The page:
The Maltby family was very extensive in Cambridge so there were a number of my grandfather’s cousins who also fought in WW1. Arthur W. Maltby was born in 1889, joined up in late 1915 into the 12h Battalion Suffolk Regiment. Samuel R. D. Maltby was born in 1894, joined up in January 1914 into the Cambridgeshire Regiment, the same as his cousin Frank. Frederick E. Maltby was born in 1894, joined up in April 1915 into the Royal Army Medical Corps. William Maltby was born in 1896, joined up on January 1914 the same day as his cousin Samuel R. D. Maltby into the 1st Battalion Cambridgeshire Regiment.

Thus, according to my researches, the Maltbys of Cambridge had at least eight of their kin involved in the war.

Next I started to investigate relatives of my maternal grandmother Winifred Jarvis. She was born in 1902 into a large family living in rural Essex in the village of Felsted. Her eldest brother Albert Jarvis was born in 1888 and had emigrated to Canada before she was born and eventually was called up into the Canadian Army in 1918. Another brother Ernest Jarvis was born in 1890 and was called up under conscription in May 1916 into the 8th Battalion Suffolk Regiment. There were cousins too from the same village. Albert Jarvis was born in 1892, joined up in September 1914 into the 9th Battalion, Essex Regiment. His brother Frank Jarvis was born in 1897, joined up in 1916 probably conscripted into the 3/6 Battalion Essex Regiment. My grandmother’s mother was Lucy Jarvis, nee Livermore, that was another extended family in and around Felsted. Percy Livermore was born in 1894, joined up in 1915 into the Royal Field Artillery after his family had moved away to New Cross, London. Wilfred W. Livermore was in born 1898, joined up in August 1914 into the 9th Battalion, Essex Regiment the same as his cousin Albert Jarvis previously mentioned. Leonard Livermore was born in 1886, joined up in October 1917 into the Royal Engineers. Leonard’s older sister had an illegitimate son, Albert Livermore who was also born in 1886, called up in January 1917 into the 8th Battalion, Norfolk Regiment. So the Jarvis and Livermore farming families made a contribution of at least eight men to the war effort.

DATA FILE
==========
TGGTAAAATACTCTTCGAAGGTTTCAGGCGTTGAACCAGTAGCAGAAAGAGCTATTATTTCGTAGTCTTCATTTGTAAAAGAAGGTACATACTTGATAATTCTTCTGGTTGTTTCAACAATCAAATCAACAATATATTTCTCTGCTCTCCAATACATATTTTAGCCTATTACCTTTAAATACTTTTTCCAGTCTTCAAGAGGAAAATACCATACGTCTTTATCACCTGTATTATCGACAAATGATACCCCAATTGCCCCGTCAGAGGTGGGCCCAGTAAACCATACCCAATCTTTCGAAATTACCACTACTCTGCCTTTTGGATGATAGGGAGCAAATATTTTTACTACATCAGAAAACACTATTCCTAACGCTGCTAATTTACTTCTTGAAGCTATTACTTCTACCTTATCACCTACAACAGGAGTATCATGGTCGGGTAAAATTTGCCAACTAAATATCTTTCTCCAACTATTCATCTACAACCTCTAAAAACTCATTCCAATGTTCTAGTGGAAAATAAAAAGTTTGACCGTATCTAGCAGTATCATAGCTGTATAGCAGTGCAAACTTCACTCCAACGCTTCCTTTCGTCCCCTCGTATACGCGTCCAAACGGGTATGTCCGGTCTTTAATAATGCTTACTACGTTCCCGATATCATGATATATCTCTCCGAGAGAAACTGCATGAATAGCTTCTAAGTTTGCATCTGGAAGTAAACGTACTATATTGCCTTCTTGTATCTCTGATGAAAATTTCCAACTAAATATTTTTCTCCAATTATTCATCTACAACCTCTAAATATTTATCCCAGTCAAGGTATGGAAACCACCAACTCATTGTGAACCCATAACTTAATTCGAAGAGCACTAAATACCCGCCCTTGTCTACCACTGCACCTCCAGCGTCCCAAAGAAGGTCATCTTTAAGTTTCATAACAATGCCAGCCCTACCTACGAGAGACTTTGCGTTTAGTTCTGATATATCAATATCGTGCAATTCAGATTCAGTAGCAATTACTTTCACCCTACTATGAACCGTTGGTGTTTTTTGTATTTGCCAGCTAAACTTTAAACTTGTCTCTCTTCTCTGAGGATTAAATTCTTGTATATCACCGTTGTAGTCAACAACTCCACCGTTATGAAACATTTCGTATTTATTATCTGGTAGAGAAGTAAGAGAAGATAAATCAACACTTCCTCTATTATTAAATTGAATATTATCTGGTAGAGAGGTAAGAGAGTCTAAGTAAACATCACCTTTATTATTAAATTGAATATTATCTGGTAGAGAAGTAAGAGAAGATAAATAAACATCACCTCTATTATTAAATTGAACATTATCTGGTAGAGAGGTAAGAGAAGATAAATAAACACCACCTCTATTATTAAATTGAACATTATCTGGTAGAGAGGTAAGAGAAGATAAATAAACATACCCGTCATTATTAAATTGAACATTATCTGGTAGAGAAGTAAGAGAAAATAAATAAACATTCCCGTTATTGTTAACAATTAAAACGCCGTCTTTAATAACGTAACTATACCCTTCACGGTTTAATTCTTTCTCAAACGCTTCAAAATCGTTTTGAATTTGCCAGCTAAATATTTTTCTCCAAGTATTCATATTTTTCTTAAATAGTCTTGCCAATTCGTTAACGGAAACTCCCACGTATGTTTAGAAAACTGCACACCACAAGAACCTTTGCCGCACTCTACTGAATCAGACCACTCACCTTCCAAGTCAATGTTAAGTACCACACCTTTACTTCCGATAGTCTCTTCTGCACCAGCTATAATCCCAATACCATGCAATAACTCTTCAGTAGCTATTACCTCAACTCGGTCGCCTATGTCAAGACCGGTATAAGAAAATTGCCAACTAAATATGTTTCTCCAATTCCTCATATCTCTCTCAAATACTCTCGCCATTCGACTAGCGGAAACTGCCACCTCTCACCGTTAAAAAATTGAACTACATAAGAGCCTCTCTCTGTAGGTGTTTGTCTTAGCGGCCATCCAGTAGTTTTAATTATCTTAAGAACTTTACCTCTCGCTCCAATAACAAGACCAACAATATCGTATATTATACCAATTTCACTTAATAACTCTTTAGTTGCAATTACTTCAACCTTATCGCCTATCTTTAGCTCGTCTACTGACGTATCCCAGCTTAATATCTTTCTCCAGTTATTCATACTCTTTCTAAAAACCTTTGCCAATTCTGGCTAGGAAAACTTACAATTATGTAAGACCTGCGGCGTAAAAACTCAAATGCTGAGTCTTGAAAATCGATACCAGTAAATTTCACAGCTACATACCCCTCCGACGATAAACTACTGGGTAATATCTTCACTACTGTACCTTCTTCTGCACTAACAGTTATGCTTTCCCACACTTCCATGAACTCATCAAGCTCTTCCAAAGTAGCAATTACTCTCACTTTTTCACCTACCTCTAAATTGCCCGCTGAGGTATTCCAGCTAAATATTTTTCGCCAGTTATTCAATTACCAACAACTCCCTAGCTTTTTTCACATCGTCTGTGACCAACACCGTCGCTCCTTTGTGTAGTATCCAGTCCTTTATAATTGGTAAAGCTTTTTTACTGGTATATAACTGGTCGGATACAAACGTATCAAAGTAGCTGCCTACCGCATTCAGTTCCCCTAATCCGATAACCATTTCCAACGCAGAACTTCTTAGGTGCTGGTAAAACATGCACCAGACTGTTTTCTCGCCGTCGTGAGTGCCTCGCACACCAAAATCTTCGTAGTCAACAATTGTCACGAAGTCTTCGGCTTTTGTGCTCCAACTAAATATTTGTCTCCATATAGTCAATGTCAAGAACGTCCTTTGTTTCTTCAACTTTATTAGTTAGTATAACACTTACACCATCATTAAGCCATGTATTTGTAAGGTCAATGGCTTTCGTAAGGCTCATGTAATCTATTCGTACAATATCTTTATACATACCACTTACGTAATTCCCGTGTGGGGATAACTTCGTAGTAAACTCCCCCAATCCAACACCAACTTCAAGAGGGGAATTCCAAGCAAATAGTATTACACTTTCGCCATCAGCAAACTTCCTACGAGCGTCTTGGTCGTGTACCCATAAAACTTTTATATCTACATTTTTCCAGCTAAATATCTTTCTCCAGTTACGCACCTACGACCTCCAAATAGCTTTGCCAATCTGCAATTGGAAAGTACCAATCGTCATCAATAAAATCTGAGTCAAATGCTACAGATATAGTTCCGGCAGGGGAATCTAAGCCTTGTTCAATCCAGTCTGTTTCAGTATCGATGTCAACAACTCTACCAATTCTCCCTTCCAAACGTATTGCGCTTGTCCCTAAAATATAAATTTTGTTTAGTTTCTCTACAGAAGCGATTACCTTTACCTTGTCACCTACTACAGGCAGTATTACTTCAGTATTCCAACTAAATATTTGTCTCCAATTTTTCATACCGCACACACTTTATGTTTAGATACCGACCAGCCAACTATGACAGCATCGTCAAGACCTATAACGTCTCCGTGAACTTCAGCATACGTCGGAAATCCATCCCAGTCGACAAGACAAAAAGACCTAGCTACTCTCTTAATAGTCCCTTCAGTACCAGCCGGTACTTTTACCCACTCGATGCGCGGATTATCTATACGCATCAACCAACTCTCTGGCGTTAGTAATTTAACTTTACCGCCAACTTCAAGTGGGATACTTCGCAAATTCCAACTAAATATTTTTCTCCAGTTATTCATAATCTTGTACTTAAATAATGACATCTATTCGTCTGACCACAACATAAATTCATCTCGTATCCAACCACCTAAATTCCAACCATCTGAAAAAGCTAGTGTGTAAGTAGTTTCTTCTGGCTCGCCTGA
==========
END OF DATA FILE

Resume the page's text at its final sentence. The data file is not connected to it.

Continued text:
On my father’s side the families came from the west country. My paternal grandfather Arthur George Weekes was born in 1884 and signed up in September 1914 into the South Wales Borderers. He had much older brothers, one of whom had been in the army in the late 19th century, had died on his way to India and was buried at sea. My paternal grandmother Mildred nee Shallish had two brothers. Leonard H. Shallish was born in 1883 and conscripted in 1917 into the Worcestershire regiment. George E. Shallish was born in 1888 and was also conscripted in 1917 into the 4th Battalion Worcestershire Regiment.